Rezoning Application for Duplex: 376 Keary Street – Preliminary Report
The owner of a single family house in Sapperton wants to build a duplex. This aligns with the OCP, there is no net increase in living units (a laneway house would otherwise be permitted here), no variances, but “duplex” triggers the need for rezoning. This is a preliminary application, so it will go to public consultation, Drop us a line and let us know what you think.

Rezoning, Development Variance Permit, and Development Permit: 114 and 118 Sprice Street – Preliminary Report
The owner of these lots in Queensborough where there are currently two single family homes want to build 10 compact lot single family homes on the largish existing lots. This is a pretty complicated application and an interesting design approach. This is, however, just a preliminary application that will go to public consultation. If you have opinions, let us know.


The following items were Removed from Consent for discussion:

Council Code of Conduct
Our Council has a Code of Conduct, but the Ministry of Municipal Affairs has a new requirement that we “publicly revise” our Code. We have updated ours in review of the development guide provided by the Province and looking at best practices in other communities. This new Code includes a more prescribed method to investigate breaches to the Code, including stricter timelines to investigation and assigning a third party to investigate to put a bit of a fence between Council and the investigation.

This is a good step, but it is not the solution to many of the issues around the region over the last few years when it comes to Council as a respectful workplace. New Westminster has for the most part avoided the worst of this, but I can name a half dozen council colleagues around the region who have been bullied, harassed, and treated in a way that no employer would permit in any other workplace, but do not have the protection of an Employment Standards Act, of an Ombudsperson, or a Union. Updating this Code is a step to better workplace conditions for elected officials, but we still need the Provincial Government to do more.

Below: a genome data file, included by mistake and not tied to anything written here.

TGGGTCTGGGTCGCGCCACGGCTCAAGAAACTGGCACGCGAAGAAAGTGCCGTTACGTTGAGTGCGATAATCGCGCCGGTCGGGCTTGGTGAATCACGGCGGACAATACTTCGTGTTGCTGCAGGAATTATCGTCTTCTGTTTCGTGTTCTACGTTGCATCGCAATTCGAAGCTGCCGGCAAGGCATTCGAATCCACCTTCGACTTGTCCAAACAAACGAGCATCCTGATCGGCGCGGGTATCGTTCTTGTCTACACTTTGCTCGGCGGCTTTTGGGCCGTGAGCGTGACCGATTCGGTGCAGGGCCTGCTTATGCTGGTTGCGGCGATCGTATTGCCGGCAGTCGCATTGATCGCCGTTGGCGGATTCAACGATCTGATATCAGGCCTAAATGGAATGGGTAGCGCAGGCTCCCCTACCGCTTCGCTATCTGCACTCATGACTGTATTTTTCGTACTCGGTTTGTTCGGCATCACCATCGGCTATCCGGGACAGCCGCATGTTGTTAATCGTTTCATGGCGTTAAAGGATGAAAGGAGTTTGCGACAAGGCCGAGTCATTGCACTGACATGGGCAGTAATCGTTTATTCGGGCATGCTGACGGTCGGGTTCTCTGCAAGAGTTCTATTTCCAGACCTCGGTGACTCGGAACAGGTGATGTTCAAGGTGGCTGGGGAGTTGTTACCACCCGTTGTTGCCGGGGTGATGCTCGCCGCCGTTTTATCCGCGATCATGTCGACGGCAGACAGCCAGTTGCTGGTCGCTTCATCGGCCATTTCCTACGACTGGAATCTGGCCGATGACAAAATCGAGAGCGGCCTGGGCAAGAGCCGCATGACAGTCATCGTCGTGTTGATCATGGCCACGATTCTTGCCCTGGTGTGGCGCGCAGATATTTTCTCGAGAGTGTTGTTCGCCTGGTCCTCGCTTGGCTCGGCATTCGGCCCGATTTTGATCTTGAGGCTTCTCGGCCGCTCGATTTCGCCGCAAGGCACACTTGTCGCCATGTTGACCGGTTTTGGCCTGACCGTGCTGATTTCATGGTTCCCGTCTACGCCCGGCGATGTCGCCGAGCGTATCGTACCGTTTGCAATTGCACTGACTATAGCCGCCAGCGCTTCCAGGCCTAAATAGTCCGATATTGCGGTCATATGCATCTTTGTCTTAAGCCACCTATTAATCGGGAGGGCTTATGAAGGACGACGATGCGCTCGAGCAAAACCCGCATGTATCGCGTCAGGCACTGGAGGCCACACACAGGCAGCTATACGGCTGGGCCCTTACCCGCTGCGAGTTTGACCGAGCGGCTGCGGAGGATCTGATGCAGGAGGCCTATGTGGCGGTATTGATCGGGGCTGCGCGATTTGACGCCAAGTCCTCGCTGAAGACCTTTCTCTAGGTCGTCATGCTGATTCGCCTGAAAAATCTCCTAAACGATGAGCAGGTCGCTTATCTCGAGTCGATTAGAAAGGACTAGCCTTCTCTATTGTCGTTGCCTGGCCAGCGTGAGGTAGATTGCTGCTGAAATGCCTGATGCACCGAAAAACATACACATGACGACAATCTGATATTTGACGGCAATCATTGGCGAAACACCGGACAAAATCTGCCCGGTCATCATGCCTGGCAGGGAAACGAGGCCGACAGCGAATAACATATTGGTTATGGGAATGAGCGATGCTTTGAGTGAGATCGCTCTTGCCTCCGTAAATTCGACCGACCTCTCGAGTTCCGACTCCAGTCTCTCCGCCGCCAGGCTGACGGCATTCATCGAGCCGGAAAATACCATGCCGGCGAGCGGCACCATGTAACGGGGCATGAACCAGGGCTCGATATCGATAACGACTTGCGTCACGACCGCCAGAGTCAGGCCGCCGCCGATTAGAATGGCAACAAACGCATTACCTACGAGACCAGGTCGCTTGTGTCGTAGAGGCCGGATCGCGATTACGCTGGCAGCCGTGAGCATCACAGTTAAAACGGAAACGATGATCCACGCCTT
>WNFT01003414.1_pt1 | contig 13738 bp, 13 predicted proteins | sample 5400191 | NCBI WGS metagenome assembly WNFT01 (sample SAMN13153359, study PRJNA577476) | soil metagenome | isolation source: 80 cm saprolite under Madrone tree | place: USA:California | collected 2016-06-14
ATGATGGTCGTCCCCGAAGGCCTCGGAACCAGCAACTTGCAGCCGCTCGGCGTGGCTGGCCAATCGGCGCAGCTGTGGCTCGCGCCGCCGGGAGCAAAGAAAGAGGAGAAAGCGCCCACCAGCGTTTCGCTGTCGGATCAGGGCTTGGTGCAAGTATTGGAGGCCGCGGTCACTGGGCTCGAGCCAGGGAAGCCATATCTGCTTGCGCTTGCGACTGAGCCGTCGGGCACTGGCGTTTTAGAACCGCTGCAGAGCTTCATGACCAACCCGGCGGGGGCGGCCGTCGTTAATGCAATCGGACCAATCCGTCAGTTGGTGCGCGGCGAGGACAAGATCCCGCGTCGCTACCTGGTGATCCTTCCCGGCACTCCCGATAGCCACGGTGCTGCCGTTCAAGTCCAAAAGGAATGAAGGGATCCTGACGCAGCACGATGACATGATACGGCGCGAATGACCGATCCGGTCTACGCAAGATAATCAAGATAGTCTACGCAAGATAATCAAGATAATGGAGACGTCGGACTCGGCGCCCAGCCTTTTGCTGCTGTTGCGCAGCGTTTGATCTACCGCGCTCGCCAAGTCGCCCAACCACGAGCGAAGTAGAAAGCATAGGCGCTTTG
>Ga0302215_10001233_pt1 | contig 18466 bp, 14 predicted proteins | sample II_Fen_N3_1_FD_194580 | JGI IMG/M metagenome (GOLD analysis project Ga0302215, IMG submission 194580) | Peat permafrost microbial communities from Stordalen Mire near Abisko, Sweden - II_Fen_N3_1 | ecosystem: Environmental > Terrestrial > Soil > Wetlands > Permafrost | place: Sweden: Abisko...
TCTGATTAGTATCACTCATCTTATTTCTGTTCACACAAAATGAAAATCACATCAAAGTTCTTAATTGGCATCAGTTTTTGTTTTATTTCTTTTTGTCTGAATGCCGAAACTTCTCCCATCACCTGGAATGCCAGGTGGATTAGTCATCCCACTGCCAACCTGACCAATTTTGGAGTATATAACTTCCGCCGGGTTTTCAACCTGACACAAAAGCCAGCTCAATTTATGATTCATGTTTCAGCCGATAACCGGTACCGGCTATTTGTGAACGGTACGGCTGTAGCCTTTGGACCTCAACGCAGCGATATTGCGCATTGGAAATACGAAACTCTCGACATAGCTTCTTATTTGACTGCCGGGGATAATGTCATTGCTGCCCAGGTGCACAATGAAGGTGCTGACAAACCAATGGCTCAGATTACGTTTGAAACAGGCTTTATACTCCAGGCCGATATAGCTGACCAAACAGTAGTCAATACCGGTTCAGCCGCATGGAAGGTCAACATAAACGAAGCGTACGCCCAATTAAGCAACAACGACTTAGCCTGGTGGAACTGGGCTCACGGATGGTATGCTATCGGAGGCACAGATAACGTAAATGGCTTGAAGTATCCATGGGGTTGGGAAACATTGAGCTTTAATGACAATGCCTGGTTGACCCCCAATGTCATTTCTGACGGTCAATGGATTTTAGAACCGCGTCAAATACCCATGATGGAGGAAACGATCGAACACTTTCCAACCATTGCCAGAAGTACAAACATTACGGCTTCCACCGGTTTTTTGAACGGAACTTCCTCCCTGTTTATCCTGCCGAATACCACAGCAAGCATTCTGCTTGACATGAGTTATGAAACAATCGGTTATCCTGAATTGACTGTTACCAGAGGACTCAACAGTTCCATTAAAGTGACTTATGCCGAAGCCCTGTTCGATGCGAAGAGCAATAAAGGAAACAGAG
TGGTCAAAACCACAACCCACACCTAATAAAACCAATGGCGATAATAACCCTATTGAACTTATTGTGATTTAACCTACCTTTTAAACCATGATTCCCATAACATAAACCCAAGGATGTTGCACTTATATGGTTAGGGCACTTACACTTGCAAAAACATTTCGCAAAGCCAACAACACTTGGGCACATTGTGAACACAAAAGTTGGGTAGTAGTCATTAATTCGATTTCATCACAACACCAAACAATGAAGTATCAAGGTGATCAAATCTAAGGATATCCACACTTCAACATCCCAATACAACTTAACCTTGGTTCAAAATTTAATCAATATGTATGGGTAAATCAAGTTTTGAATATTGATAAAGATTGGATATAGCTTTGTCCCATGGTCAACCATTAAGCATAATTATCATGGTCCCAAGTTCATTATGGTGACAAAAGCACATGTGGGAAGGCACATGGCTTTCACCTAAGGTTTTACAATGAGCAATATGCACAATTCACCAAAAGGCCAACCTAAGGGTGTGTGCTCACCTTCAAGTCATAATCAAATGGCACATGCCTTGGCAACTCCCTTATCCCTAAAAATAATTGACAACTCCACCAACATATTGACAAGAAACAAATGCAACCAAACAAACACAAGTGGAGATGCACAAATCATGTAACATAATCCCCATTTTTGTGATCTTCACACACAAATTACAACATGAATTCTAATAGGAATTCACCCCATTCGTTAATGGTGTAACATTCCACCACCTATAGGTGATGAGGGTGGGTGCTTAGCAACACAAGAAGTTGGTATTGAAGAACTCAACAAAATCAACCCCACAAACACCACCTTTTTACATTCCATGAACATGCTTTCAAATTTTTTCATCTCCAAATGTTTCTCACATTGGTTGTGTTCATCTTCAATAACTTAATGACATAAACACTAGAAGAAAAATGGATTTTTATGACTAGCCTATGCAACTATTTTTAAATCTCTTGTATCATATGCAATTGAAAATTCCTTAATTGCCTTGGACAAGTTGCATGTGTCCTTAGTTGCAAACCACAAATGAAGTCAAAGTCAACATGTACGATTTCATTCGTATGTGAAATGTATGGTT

Introduction of the Local Government Climate Action Program and 2021 Corporate Greenhouse Gas Emissions Update
I might have railed here or there about the end of CARIP, a Provincial funding source to local governments for climate action. The Province heard many local governments (and the organization of which I served as Chair, the Community Energy Association) in the need for a replacement program that all local governments could rely on as base funding for these efforts.

The Best news is that New West will receive just under $300,000 from the CARIP replacement program (Local Government Climate Action Program – LGCAP) in 2022, which is more than twice what we received under CARIP. Similar to CARIP, this program requires some reporting of our efforts to the Province and alignment of our actions with the CleanBC plan – which are things we are already doing in our 7 bold Steps for climate.

This report also outlines our progress toward 2030, 2040, and 2050. Our original targets (compared to the 2010 baseline) were 45% reduction by 2030, 60% by 2040, and net zero by 2050. We also have a Corporate target to be net zero by 2030. As of 2021, we are 29% below baseline, but the curve is definitely bent to the right direction. I’m so proud of the work this council has got done to set bold targets, to empower staff to achieve them, and to get us in a leadership position regionally on this most important of issues. I have heard people suggest New West talks a lot about climate action, but what are they actually doing? Here is the answer; we are getting it done.

Latecomer Agreement for Extended Servicing Costs Related to the Servicing of the Queensborough Special Study Area
This gets a little into the weeds, so hold on. When development happens, it often means we need to build bigger off-side supports for the development. Bigger sewer lines, bigger water lines, bigger pumps for both, roadways, etc. This is usually covered by Development Cost Charges (“DCCs”) – we make the developer pay that cost by charging them per square foot of new density, then when enough developments come along making the increased capacity prudent to build, we use that money to build it.

However, sometimes a large development means capacity needs to be added right away, so we get them to build it right away. But it is also possible that more future development in the area of this first one will mean we want to build that capacity bigger than strictly needed by the first developer, so we don’t have to rebuild it a few years later when the next phase of development happens. One way to manage that is to ask the first developer to build the extra-big capacity, then when the next developer comes along, they can benefit from that expanded capacity. The “latecomer” developer then pays back the first developer for the extra cost of that extra-large capacity that was conveniently built for them.